Matthew: The transporter effect was OK, and you could see they were going for a Hitchcock-ian "first person perspective" camera shot (i.e. showing the character's face, switching to their perspective, then going back to their face for a reaction shot)... but it didn't really work for me. The way they visualized it made it seem as though beaming is a place, where you're standing, surrounded by shimmery lights. I'm sorry, but that just doesn't square with what we know about the transporter. How can you see anything when your optic nerve has been disassembled? The goober hand puppets also were not particularly impressive. On the other hand, I did really like the views of transporter pad hardware. It really looks like an intricate and heavy duty piece of machinery.

Kevin: That drove me crazy too. I could tolerate the idea that you are semi-aware in the reconstruction process just as the beam covers and uncovers you, and that your brain would sew those two moments together into a single transition, but it was that even though the transporter beam is seen to restrict movements in other cases, you can move around inside the "matter-stream." And the puppets didn't do it for me, either. I agree though that the circuit boards under the pads were nifty, and well realized. It's a shame we never see them again.

Conclusion

Matthew: In the balance, I guess I have to give this a reluctant 3. I love, love, love Barclay as a character, and Dwight Schultz as an actor. But there are plenty of holes and missteps in this script that keep it from scaling the heights of his other episodes. It's a strong premise that just falters a tad, but it's still loads of fun and I always enjoy it.

Kevin: I think the idea of exploring fear is an interesting one, and using our favorite omni-phobe was a basically good call, but like I said, I think the episode is leaning on Barclay's quirkiness to carry an episode without any real plotting or tension. I never really care about the Yosemite or the energy beings in the streamer, so while I'm always happy to watch Barclay be Barclay, I'd rather do it in his previous outings which were set in much stronger episodes. Still, Barclay is, at least in TNG, entertaining enough to make an episode "not bad," so this gets a 3 from me as well for a total of 6.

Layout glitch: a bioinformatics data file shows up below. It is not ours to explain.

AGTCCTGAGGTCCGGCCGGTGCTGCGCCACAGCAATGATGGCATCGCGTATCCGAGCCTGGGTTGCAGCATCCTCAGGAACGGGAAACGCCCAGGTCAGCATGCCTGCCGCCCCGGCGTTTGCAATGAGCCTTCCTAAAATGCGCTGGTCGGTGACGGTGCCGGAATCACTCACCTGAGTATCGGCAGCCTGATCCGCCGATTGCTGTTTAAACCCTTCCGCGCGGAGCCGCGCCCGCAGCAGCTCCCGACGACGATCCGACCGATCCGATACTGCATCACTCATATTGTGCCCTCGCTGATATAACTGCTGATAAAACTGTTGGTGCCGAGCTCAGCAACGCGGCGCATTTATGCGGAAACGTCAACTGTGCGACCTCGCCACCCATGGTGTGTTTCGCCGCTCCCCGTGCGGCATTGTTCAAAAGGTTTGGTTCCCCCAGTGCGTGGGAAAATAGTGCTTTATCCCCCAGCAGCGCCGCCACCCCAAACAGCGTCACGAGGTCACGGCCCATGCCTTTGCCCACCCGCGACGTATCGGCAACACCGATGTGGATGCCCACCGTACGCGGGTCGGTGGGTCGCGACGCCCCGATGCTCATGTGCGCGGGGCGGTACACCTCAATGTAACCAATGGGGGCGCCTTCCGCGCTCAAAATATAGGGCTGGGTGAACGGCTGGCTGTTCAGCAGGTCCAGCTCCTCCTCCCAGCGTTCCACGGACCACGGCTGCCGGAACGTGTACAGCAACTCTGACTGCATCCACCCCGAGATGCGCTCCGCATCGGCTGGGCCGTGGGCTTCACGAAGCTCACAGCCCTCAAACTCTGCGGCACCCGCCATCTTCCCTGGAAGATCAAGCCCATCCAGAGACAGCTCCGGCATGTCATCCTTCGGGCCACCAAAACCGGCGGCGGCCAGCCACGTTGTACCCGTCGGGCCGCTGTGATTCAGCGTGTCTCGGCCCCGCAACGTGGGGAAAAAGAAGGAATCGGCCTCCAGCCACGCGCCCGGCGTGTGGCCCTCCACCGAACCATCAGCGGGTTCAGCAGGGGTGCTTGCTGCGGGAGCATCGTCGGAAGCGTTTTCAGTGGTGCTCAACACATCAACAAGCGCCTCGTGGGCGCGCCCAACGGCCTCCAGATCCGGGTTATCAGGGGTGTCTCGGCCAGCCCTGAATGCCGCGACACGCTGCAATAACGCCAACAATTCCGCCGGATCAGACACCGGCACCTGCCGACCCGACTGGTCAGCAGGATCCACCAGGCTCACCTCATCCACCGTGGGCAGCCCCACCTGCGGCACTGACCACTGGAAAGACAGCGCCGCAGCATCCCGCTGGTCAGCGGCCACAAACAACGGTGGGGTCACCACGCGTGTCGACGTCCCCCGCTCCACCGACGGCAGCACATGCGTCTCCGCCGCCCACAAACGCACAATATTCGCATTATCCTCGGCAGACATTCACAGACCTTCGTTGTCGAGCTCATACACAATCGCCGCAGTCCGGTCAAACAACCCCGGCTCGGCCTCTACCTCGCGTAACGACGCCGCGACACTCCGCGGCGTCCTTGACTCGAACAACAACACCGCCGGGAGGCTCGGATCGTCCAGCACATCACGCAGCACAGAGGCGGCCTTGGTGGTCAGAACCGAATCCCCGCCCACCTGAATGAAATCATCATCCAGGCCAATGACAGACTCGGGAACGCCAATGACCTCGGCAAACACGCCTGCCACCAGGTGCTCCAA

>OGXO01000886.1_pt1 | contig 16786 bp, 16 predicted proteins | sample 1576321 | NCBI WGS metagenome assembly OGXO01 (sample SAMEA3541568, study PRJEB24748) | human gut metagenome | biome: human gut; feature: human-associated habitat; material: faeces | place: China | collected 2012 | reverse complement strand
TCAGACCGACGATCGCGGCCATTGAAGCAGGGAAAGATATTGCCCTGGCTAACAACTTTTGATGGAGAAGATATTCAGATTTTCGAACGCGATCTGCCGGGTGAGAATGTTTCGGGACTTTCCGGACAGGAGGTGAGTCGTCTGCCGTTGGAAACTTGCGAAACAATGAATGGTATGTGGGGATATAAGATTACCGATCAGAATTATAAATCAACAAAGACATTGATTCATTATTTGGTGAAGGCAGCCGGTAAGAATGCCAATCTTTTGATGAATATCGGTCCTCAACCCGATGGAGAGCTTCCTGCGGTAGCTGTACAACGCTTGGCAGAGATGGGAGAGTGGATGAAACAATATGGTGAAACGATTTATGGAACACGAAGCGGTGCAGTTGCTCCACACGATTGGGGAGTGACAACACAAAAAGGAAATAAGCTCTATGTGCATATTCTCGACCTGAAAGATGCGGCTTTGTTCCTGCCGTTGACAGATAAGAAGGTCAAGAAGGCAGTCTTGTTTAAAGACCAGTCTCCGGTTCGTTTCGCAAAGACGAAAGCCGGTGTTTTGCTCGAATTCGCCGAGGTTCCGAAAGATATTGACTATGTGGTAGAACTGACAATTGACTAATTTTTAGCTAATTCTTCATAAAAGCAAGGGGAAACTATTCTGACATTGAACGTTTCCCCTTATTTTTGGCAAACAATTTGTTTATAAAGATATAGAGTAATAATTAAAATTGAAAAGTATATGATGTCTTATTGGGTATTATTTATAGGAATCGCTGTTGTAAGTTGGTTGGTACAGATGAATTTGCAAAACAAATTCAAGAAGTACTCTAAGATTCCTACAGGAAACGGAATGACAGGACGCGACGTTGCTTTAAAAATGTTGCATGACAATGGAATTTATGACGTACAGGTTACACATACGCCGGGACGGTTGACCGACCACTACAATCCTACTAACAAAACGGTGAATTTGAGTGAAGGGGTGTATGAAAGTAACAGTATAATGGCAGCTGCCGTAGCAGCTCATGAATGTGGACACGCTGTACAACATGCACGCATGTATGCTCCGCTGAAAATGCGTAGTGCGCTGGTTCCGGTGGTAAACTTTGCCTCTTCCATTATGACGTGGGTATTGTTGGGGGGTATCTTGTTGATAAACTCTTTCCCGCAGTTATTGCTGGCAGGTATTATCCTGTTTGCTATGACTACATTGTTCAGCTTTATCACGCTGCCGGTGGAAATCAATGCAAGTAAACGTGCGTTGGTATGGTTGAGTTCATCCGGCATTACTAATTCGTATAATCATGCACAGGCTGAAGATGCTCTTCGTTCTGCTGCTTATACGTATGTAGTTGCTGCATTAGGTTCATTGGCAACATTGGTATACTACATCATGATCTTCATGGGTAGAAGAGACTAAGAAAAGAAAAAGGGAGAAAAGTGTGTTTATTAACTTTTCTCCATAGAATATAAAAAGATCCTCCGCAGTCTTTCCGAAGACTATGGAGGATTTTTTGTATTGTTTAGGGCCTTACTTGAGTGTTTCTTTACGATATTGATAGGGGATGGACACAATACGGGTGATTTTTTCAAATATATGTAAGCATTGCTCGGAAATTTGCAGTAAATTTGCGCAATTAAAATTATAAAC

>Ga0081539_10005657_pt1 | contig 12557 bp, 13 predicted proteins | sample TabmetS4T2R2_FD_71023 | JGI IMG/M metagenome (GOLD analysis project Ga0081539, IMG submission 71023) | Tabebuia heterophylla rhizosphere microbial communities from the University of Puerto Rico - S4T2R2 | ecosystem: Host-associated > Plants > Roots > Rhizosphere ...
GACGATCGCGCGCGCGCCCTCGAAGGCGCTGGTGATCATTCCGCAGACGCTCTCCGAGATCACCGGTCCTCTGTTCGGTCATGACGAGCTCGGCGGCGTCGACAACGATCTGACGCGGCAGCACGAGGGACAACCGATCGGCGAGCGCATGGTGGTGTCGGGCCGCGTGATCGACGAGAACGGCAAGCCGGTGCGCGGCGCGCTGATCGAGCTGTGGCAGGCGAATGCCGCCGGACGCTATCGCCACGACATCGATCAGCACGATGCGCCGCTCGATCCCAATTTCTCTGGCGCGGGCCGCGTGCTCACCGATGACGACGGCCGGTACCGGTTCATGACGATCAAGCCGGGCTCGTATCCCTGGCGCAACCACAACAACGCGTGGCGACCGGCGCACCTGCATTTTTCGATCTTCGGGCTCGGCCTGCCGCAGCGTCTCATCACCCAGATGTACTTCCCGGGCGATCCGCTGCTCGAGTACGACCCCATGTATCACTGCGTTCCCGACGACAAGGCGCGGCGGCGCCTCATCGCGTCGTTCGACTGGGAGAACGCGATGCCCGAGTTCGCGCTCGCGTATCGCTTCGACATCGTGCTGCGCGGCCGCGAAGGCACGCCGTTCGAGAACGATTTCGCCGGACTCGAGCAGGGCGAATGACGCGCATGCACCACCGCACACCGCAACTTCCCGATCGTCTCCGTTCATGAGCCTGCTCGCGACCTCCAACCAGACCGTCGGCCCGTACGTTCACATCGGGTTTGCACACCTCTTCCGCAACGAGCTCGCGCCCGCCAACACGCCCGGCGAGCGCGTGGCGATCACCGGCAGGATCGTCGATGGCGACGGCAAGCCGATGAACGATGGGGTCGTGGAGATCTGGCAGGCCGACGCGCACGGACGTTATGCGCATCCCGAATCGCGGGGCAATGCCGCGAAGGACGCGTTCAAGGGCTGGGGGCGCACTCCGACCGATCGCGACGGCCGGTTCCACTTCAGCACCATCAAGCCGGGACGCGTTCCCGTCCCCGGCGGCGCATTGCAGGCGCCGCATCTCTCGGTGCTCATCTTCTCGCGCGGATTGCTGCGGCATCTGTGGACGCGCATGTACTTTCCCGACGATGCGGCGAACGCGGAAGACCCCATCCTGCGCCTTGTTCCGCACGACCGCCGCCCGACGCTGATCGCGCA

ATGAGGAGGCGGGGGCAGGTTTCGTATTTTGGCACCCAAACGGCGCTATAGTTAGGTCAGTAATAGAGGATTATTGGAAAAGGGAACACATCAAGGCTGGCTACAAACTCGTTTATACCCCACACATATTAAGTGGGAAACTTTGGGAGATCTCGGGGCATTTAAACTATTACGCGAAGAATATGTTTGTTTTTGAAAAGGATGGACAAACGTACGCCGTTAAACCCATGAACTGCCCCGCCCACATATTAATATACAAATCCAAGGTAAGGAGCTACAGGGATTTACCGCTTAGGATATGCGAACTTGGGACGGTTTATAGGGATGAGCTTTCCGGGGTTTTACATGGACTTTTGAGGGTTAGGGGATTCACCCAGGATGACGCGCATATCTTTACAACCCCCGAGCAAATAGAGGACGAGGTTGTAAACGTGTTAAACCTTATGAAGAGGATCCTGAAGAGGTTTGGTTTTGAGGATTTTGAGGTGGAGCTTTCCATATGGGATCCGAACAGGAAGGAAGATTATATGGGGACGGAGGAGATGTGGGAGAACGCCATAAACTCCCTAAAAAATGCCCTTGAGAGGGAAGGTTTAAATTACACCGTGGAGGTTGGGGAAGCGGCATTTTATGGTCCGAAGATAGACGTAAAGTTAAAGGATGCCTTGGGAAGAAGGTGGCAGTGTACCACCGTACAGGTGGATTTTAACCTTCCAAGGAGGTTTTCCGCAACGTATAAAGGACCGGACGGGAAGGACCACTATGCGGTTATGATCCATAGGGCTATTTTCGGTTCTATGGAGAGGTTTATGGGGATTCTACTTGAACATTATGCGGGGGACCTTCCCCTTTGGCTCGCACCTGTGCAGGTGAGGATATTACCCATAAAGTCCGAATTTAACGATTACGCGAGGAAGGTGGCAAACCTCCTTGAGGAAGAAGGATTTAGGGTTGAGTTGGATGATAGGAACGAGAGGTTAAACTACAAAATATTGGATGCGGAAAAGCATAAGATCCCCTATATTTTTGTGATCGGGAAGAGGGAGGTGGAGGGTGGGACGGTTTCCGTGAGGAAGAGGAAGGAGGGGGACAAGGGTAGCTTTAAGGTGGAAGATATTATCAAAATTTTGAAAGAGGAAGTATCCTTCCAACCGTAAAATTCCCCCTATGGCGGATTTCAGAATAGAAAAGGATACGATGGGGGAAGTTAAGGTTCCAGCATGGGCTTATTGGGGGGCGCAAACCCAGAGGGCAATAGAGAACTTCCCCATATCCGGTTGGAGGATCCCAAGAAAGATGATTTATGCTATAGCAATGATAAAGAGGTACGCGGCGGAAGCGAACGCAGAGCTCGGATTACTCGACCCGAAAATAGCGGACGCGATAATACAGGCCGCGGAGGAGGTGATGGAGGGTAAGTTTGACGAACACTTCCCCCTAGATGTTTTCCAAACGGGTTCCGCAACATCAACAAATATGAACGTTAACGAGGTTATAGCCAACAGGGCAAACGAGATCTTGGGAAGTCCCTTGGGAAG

3 comments:

  1. I never really had a problem with the relieving of duty here. I'd always assumed, esp. with the kinds of issues a ship's counselor has to manage, that there are various levels of relieving of duty.

    Like:

    Level 1: This guy needs some time to recoup and work stuff out.

    Level 2: This guy's behavior is getting careless to the point that he shouldn't be around heavy equipment.. better inform not just his supervisor but his department head, too.

    Level 3: This guy is an active danger to himself and/or others around him... need to inform the department head, the 1st officer AND the captain.

    Level 4: This guys is a cause of immediate danger.. contact security THEN the captain.

    There was likely no way O'Brien would know he was relieved of duty. And, for example, even when Jellico relieved Riker of duty, every officer on that ship would have done exactly what Riker told them (as a general matter of course).

    I typically assume being "relieved of duty" for the most part means that you are no longer at your duty station.

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  2. I think your scheme is fine and could work, but it isn't supported by the episodes.

    The way I see it is that there are two non-incarcerated statuses aboard ship: officer/crewman and civilian.

    Officers (or crewmen) have access to whatever equipment, materiel, personnel, and so on dictated by their rank and specialization.

    Civilians only have access to the common areas of the ship, such as their quarters, and the various educational/health/recreation facilities.

    To be relieved of duty (but not incarcerated) means to be reduced from the former status to the latter. Once you're relieved, you're effectively a civilian, who no longer has access to whatever you did have permission for while on duty.

    Either way, it could have been addressed with a line of dialogue, in which either Barclay hacks his way into the transporter room, or O'Brien acknowledging that though Barclay is not currently his superior, he is willing to help out of friendship.

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  3. All I can say is that I'm glad I'm not the only one that tried to solve problems by plexing when I was younger.

    ReplyDelete